THE DIFFERENT KINDS OF GOODS

How well do markets work in providing the goods that people want? The answer to this question depends on the good being considered. As we discussed in Chapter 7, a market can provide the efficient number of ice-cream cones: The price of ice-cream cones adjusts to balance supply and demand, and this equilibrium maximizes the sum of producer and consumer surplus. Yet as we discussed in Chapter 10, the Market cannot be counted on to prevent aluminum manufacturers fr.om polluting the air we breathe:,Buyers and sellers in a market typically do not take account of the external effects of their decisions. Thus, markets work well when the good is ice cream, but they work badly when the good is clean air.

In thinking about the various goods, in the economy, it is useful to group them according to two characteristics:

• Is the good excludable? Can people be prevented from using the good?
• Is the good rival in consumption? Does one person’s use of the good reduce another person’s ability to use it?

Using these two characteristics, Figure 1 divides goods into four categories:

1. Private goods are both excludable and rival in consumption. Consider an ice-cream cone, for example. An ice-cream cone is excludable because it is possible to prevent someone from eating an ice-cream cone you just don’t give it to him. An ice crearn cone is rival in consumption because if one person  eats an ice cream cone, another person cannot eat the same cone. Most goods in the economy are private goods like ice cream cones  You don’t get one unless you pay, and once. you get it, you are the only person who benefits. When we analyzed supply and demand m Chapters 4, 5, and 6 and the efficiency of markets in Chapters 7,8, and 9, we implicitly assumed that goods were both excludable and rival in consumption.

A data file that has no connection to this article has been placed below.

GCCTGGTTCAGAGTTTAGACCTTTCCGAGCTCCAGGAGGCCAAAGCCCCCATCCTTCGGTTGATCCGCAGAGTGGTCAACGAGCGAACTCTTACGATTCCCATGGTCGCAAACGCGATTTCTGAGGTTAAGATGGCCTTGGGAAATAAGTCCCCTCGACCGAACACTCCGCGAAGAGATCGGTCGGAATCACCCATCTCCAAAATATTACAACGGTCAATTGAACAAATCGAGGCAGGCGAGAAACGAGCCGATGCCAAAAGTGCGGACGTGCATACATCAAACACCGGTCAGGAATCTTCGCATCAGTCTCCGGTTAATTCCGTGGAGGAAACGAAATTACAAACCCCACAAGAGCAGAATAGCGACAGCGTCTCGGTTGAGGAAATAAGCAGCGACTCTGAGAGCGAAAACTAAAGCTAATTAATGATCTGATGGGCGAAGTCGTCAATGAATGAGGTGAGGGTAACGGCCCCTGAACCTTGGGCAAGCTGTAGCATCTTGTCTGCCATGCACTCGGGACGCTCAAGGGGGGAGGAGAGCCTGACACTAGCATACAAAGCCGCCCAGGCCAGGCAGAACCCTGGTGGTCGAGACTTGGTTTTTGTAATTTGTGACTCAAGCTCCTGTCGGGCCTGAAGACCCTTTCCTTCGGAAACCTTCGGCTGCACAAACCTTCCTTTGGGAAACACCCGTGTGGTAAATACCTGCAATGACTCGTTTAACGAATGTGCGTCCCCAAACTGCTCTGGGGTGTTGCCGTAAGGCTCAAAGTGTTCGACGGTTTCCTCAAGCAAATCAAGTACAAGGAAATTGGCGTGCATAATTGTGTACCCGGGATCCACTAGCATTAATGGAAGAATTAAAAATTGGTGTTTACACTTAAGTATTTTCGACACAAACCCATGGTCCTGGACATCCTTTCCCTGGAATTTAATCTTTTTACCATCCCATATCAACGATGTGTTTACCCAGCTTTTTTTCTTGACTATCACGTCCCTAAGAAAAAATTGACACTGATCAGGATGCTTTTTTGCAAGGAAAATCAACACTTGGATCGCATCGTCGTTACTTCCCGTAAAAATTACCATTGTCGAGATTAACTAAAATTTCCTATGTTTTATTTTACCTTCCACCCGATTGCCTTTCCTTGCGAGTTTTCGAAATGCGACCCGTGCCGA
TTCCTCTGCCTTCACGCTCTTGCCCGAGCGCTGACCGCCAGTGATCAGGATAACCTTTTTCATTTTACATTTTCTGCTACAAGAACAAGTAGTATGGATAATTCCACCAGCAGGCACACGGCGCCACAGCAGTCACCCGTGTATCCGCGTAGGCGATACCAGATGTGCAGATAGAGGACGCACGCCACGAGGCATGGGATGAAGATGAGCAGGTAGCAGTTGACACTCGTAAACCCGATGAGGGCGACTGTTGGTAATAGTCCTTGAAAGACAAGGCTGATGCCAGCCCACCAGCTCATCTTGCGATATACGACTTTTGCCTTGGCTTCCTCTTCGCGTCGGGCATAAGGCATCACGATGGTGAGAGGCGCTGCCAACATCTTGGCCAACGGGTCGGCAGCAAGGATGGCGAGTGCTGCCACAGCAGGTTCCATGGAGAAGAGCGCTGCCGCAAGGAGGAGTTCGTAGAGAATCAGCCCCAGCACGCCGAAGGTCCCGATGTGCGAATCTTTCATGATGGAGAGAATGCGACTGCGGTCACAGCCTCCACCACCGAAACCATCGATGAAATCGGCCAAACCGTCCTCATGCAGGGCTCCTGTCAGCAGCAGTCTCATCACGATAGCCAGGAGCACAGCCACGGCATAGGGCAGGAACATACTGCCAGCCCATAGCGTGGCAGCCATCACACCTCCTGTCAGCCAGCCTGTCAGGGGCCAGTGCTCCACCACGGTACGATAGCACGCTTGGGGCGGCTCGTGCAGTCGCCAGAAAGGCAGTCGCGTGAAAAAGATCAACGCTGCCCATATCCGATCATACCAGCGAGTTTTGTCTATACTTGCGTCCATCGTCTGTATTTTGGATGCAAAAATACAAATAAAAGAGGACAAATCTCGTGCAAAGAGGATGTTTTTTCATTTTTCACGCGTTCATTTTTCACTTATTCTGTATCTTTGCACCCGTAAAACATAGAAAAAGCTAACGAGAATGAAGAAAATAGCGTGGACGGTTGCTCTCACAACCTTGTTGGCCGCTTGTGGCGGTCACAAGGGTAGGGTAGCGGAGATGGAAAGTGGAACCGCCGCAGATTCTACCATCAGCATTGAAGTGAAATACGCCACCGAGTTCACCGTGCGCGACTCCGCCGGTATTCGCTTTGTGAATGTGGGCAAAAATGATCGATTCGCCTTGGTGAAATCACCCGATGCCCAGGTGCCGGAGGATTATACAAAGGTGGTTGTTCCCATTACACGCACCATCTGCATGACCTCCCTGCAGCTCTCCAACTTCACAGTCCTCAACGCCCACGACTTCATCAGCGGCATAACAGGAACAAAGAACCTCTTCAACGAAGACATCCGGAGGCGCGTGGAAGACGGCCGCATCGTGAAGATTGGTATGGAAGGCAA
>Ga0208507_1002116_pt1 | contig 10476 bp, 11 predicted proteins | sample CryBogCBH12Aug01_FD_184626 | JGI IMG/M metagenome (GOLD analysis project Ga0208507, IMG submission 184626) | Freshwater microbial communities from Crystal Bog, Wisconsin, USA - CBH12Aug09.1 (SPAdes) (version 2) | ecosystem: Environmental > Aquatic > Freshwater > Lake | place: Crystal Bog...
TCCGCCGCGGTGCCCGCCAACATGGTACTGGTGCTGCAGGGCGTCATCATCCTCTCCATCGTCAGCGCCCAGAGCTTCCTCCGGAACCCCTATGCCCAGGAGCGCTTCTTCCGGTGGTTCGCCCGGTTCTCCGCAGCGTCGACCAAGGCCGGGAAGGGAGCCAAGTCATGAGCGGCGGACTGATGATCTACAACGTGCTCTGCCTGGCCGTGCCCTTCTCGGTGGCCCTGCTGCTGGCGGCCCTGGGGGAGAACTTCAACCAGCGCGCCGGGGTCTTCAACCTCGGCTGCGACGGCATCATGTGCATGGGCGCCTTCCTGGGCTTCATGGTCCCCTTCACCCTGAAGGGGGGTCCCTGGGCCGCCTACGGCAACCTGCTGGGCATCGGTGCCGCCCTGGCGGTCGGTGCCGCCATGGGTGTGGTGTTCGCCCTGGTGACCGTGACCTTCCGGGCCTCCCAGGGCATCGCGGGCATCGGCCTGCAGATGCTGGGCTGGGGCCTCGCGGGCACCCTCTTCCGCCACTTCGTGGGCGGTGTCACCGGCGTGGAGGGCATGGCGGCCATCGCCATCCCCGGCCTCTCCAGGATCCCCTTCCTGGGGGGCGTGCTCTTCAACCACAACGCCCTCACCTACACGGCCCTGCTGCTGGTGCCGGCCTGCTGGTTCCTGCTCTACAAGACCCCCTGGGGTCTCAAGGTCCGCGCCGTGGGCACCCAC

2. Public goods are neither excludable nor rival in consumption. That is, people cannot be prevented from using a public good, and one person’s use of a public good does not reduce another person.

In this chapter, we examine goods that are not excludable: public goods and common resources. Because people cannot be prevented from using these goods, they are available to everyone free of charge. The study of public goods and common resources is closely related to the study of externalities. For both of these types of goods, externalities arise because something of value has no price attached to it. If one person were to provide a public good, such as a tornado siren, other people would be better off. They would receive a benefit without paying for it-a positive externality. Similarly, when one person uses a common resource such as the fish in the ocean; other people are worse off because there are fewer fish to catch. They suffer a loss but are not compensated for it-a negative externality. Because of these external effects, private decisions about consumption and production can lead to an inefficient allocation of resources, and government intervention can potentially raise economic well being.

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